Reagan said the effort to end the economic misery should begin with the federal budget, arguing that the federal government was too large and that it spent too much. Reagan mentioned that his proposed budget had moved along until the Democrats in the House presented their version that kept social spending but cut defense spending and raised taxes. Reagan stated that he proposed nothing more than to stop tax increases, not cut taxes. Reagan, speaking in the immediate aftermath of the first Space Shuttle Mission, stated that "We have much greatness before us."
Speaker Tip O'Neill and the Democrats made a show of resistance, but the tidal wave of support in the nation for Reagan was such that the Democrats didn't dare block the President's budget proposal. The House passed the budget bill, and the House and the Senate prepared to "seal the deal" with a Reconciliation Bill.
(Pictured from left-to-right: President Reagan, Vice-President George H.W. Bush, and Speaker of the House Tip O'Neill of Massachusetts).
It was at that point that Reagan administration shot themselves in the foot. The bullet was Social Security; the system had become financially unsound as the number of retirees and beneficiaries increased, and payments would soon exceed contributions. A bitter fight surfaced in the Reagan administration on how to reform Social Security; David Stockman (Director of the Office of Management and Budget) had a plan that cut Social Security benefits using supply-side logic and tactical compromises.
(Pictured: President Reagan with the OMB Director David Stockman during a Cabinet meeting)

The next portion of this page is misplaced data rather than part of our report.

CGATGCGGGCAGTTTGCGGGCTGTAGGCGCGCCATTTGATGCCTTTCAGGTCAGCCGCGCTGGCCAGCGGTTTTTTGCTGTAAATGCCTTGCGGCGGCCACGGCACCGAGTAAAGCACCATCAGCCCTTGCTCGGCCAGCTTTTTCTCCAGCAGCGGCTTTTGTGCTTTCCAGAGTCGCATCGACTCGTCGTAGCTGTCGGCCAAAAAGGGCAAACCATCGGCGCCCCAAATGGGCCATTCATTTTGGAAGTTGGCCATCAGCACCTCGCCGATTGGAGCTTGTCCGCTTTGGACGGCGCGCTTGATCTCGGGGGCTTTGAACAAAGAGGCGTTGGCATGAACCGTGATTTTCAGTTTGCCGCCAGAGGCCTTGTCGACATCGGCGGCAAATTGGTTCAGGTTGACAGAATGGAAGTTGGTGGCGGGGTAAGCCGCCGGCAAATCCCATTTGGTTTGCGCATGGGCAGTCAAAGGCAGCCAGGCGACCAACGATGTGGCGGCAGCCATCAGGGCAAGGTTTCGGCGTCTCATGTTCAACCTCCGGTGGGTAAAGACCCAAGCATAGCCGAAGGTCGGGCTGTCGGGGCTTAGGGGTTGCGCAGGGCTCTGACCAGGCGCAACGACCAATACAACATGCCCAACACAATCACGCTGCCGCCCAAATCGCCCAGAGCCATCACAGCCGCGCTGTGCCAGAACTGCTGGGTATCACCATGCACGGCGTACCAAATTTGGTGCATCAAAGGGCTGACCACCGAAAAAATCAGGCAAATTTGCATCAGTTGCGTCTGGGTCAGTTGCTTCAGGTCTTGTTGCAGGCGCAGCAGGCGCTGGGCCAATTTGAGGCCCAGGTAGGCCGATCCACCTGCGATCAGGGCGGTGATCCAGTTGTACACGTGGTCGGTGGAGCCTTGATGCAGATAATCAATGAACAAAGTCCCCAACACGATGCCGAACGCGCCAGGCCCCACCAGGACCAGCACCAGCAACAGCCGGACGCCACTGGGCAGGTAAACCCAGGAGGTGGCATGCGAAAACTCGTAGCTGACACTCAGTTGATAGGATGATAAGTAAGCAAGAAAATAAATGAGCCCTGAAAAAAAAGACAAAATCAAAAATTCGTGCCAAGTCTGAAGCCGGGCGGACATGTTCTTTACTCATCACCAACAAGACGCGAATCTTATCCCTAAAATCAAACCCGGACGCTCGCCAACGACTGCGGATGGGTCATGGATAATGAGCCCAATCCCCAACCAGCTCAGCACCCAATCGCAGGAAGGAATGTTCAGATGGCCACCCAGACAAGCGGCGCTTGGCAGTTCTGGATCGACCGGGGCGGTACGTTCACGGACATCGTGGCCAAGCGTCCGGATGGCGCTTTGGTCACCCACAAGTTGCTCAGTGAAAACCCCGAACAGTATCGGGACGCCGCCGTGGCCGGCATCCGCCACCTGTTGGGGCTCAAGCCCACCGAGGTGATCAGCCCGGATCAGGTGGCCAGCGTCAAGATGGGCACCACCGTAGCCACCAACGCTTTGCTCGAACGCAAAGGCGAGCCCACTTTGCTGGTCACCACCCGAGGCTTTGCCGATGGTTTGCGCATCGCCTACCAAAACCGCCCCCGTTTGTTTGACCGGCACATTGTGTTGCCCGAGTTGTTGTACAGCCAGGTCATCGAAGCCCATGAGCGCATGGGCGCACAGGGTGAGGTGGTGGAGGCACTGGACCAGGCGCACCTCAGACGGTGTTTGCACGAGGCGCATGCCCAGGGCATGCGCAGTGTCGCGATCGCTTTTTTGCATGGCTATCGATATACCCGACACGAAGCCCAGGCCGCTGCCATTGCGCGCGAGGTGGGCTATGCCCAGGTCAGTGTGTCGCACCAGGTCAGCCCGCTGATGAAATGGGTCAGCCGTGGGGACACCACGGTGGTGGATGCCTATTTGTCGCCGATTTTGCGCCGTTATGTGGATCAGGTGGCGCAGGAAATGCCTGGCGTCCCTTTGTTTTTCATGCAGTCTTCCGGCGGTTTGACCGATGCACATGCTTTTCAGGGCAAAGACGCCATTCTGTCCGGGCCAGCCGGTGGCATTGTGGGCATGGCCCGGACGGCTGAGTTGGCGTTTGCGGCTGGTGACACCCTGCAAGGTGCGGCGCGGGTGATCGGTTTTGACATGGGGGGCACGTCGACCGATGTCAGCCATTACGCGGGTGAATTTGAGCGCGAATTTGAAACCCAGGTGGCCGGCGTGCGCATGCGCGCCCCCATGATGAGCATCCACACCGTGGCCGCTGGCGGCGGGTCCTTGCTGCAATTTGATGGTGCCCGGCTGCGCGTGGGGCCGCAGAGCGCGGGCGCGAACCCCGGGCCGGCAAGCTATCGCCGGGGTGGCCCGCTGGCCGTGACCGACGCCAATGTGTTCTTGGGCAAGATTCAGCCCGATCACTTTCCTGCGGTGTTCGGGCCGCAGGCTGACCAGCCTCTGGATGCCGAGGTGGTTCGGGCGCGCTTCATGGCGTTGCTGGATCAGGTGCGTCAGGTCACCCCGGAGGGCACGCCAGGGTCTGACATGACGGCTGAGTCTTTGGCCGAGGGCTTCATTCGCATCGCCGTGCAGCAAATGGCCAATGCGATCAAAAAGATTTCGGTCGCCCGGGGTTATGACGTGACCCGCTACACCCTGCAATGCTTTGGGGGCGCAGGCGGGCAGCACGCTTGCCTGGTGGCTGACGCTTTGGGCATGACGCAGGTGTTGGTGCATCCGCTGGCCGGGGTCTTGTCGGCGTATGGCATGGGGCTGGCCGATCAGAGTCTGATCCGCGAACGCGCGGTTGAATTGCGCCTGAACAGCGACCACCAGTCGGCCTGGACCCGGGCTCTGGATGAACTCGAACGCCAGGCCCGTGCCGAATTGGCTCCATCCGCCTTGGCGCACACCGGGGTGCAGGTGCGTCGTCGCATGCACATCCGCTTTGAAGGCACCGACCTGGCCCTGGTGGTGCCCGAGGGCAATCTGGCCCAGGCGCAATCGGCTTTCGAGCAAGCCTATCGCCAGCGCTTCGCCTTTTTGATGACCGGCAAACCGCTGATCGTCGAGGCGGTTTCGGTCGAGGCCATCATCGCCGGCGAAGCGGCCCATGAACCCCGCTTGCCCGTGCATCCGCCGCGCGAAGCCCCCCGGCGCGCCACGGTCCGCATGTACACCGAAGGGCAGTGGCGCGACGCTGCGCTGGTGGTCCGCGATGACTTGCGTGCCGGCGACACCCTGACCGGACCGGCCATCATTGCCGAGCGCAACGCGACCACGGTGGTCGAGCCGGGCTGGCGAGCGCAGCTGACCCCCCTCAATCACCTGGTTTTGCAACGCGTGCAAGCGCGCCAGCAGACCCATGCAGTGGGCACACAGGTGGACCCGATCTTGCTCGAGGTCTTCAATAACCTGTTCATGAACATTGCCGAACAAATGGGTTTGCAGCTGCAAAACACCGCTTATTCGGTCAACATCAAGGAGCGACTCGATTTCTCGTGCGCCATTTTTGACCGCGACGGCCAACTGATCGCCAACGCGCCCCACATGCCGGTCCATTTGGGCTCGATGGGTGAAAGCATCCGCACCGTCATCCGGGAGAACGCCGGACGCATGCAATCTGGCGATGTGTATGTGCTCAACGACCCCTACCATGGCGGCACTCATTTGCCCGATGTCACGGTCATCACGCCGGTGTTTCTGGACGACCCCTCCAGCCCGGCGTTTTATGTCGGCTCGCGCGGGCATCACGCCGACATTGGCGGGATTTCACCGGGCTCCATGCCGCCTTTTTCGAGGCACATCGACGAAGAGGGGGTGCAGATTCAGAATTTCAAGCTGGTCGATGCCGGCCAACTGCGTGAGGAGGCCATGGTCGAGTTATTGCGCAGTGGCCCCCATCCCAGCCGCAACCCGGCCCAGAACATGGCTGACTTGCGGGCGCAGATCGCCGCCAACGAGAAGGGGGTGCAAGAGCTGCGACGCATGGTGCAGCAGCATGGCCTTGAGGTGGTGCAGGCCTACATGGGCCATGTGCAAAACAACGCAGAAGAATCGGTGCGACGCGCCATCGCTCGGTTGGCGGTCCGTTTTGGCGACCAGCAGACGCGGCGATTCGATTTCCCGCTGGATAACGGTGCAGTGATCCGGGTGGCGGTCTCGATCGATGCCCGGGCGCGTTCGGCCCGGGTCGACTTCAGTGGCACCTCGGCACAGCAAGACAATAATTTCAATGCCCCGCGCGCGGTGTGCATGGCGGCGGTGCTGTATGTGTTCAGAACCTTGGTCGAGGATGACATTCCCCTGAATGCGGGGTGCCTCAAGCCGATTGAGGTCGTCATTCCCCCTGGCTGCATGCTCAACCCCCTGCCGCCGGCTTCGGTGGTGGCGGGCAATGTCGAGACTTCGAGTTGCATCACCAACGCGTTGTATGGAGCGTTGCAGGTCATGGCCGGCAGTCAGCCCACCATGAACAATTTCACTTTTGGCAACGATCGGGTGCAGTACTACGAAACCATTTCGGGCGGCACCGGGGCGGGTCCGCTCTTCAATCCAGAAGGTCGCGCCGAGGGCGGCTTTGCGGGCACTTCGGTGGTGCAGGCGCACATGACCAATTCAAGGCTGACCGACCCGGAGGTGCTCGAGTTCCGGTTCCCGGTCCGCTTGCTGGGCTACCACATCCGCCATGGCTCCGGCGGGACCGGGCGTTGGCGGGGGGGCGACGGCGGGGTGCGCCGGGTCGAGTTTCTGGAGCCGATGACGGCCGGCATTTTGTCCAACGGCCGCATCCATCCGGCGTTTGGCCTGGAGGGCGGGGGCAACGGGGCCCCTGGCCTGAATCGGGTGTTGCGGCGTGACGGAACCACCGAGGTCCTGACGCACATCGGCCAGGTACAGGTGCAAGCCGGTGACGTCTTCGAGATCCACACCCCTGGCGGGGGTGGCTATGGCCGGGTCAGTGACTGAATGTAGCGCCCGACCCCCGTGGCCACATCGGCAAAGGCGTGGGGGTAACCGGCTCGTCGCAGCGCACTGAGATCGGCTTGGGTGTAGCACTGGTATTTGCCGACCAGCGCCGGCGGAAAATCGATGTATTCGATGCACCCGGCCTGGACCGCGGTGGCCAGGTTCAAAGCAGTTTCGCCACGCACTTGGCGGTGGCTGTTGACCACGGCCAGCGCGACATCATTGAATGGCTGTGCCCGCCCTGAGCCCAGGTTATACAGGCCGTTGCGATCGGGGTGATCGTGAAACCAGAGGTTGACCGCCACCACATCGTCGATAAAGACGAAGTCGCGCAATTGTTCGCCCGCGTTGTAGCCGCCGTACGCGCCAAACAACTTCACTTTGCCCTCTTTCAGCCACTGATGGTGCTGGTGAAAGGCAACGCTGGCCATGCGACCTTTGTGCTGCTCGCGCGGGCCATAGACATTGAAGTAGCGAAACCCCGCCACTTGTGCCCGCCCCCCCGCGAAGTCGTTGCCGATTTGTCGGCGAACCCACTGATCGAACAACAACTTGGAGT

Stockman was furious, but in just two days, Baker's predicted backlash started, and Stockman had to admit that his plan was in serious trouble. Democrats, as well as many Republicans, attacked the administration, saying that the cuts to Social Security would devastate America's seniors . . . to a man they felt blindsided by the proposed cuts. The Senate preemptively buried the Social Security proposal in committee with an unanimous vote. Stockman's Social Security plan, and Reagan's authorization of the plan, killed the legislative momentum that had been built to that point by the administration.
Reagan had reached a point where he was happy-enough with the bill, but the committee continued to drag out the process, and Reagan vowed to fight on. On 27 July 1981, Reagan spoke to America from the Oval Office on the stalled budget. Reagan stated that his top priority was the tax program, and that citizens were needlessly frightened over Social Security. Reagan pledged to keep the Social Security checks coming with the full amounts due. Reagan then attacked the Democrats, using a chart to back up his claim that their tax cuts were illusory. Reagan stated that the Democrat's plan would only be beneficial for two years; after that, it would become an economic disaster, increasing the already too-high inflation rate.